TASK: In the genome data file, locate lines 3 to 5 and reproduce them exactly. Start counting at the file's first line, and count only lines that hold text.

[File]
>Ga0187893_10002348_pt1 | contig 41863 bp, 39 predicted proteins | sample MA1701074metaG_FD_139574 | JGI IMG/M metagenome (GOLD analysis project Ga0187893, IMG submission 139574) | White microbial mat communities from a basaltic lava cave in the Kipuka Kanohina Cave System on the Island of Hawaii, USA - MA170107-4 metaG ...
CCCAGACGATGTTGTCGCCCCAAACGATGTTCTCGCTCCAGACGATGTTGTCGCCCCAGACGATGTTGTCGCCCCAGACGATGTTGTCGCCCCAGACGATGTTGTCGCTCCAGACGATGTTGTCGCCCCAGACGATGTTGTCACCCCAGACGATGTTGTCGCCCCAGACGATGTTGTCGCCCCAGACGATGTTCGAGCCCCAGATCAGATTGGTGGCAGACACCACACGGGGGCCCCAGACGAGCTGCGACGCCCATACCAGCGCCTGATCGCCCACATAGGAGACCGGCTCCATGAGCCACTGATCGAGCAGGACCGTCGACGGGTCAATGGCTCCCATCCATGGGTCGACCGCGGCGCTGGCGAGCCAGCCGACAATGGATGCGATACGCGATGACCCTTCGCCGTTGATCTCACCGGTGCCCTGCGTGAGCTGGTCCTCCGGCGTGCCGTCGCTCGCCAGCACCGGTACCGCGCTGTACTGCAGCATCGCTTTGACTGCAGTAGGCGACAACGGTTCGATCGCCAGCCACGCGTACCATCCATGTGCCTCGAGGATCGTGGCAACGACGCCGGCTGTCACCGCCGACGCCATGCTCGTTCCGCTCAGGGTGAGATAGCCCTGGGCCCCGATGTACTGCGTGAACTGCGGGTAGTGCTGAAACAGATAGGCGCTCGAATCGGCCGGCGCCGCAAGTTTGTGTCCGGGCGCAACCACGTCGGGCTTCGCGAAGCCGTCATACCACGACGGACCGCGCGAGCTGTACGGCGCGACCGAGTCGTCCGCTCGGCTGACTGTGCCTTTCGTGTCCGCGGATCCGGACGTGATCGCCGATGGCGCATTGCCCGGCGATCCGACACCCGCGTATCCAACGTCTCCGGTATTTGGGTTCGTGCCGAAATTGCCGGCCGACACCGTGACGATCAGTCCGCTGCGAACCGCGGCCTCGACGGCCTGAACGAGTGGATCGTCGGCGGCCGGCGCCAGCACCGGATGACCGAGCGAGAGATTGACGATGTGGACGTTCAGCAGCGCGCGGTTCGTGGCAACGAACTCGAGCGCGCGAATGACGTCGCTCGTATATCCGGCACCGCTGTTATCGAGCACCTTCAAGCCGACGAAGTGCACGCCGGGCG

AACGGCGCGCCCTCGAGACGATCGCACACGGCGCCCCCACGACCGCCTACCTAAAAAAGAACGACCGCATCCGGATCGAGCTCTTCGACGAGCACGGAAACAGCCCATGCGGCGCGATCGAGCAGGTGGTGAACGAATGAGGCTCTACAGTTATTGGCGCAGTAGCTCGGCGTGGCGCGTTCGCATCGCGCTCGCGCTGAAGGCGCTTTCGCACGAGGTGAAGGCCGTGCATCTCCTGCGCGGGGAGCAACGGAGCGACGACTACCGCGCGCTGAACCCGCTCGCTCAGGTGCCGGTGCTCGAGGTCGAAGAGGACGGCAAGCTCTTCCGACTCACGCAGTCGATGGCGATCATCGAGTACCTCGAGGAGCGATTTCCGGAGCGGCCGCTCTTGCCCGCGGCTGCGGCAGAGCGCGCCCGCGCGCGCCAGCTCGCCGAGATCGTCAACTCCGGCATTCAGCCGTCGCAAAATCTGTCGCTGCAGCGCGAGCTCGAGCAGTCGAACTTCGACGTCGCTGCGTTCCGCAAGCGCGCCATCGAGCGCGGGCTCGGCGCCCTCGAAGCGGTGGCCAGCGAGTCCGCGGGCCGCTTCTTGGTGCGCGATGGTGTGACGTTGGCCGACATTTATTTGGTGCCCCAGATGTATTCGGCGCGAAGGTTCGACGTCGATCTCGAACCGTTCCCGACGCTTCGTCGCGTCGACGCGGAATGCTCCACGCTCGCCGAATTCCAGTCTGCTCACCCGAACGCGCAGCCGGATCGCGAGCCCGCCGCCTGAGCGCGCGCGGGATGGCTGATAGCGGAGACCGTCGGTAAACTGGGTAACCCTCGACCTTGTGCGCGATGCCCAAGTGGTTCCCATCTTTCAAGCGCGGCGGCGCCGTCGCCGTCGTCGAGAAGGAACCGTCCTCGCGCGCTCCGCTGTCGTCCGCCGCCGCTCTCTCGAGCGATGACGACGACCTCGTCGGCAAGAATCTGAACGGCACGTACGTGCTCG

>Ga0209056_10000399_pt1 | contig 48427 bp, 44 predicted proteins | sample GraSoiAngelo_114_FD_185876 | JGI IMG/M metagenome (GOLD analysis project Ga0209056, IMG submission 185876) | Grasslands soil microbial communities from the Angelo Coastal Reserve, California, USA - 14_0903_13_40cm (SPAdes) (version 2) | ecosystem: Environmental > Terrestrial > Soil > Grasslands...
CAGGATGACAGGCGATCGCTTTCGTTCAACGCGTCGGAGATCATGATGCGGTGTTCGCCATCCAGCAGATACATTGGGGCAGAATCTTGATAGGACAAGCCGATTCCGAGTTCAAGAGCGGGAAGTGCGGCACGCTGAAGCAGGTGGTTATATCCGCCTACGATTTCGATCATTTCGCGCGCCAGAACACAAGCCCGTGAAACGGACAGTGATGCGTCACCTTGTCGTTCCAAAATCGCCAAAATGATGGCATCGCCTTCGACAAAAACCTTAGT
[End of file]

AACGGCGCGCCCTCGAGACGATCGCACACGGCGCCCCCACGACCGCCTACCTAAAAAAGAACGACCGCATCCGGATCGAGCTCTTCGACGAGCACGGAAACAGCCCATGCGGCGCGATCGAGCAGGTGGTGAACGAATGAGGCTCTACAGTTATTGGCGCAGTAGCTCGGCGTGGCGCGTTCGCATCGCGCTCGCGCTGAAGGCGCTTTCGCACGAGGTGAAGGCCGTGCATCTCCTGCGCGGGGAGCAACGGAGCGACGACTACCGCGCGCTGAACCCGCTCGCTCAGGTGCCGGTGCTCGAGGTCGAAGAGGACGGCAAGCTCTTCCGACTCACGCAGTCGATGGCGATCATCGAGTACCTCGAGGAGCGATTTCCGGAGCGGCCGCTCTTGCCCGCGGCTGCGGCAGAGCGCGCCCGCGCGCGCCAGCTCGCCGAGATCGTCAACTCCGGCATTCAGCCGTCGCAAAATCTGTCGCTGCAGCGCGAGCTCGAGCAGTCGAACTTCGACGTCGCTGCGTTCCGCAAGCGCGCCATCGAGCGCGGGCTCGGCGCCCTCGAAGCGGTGGCCAGCGAGTCCGCGGGCCGCTTCTTGGTGCGCGATGGTGTGACGTTGGCCGACATTTATTTGGTGCCCCAGATGTATTCGGCGCGAAGGTTCGACGTCGATCTCGAACCGTTCCCGACGCTTCGTCGCGTCGACGCGGAATGCTCCACGCTCGCCGAATTCCAGTCTGCTCACCCGAACGCGCAGCCGGATCGCGAGCCCGCCGCCTGAGCGCGCGCGGGATGGCTGATAGCGGAGACCGTCGGTAAACTGGGTAACCCTCGACCTTGTGCGCGATGCCCAAGTGGTTCCCATCTTTCAAGCGCGGCGGCGCCGTCGCCGTCGTCGAGAAGGAACCGTCCTCGCGCGCTCCGCTGTCGTCCGCCGCCGCTCTCTCGAGCGATGACGACGACCTCGTCGGCAAGAATCTGAACGGCACGTACGTGCTCG

>Ga0209056_10000399_pt1 | contig 48427 bp, 44 predicted proteins | sample GraSoiAngelo_114_FD_185876 | JGI IMG/M metagenome (GOLD analysis project Ga0209056, IMG submission 185876) | Grasslands soil microbial communities from the Angelo Coastal Reserve, California, USA - 14_0903_13_40cm (SPAdes) (version 2) | ecosystem: Environmental > Terrestrial > Soil > Grasslands...
CAGGATGACAGGCGATCGCTTTCGTTCAACGCGTCGGAGATCATGATGCGGTGTTCGCCATCCAGCAGATACATTGGGGCAGAATCTTGATAGGACAAGCCGATTCCGAGTTCAAGAGCGGGAAGTGCGGCACGCTGAAGCAGGTGGTTATATCCGCCTACGATTTCGATCATTTCGCGCGCCAGAACACAAGCCCGTGAAACGGACAGTGATGCGTCACCTTGTCGTTCCAAAATCGCCAAAATGATGGCATCGCCTTCGACAAAAACCTTAGT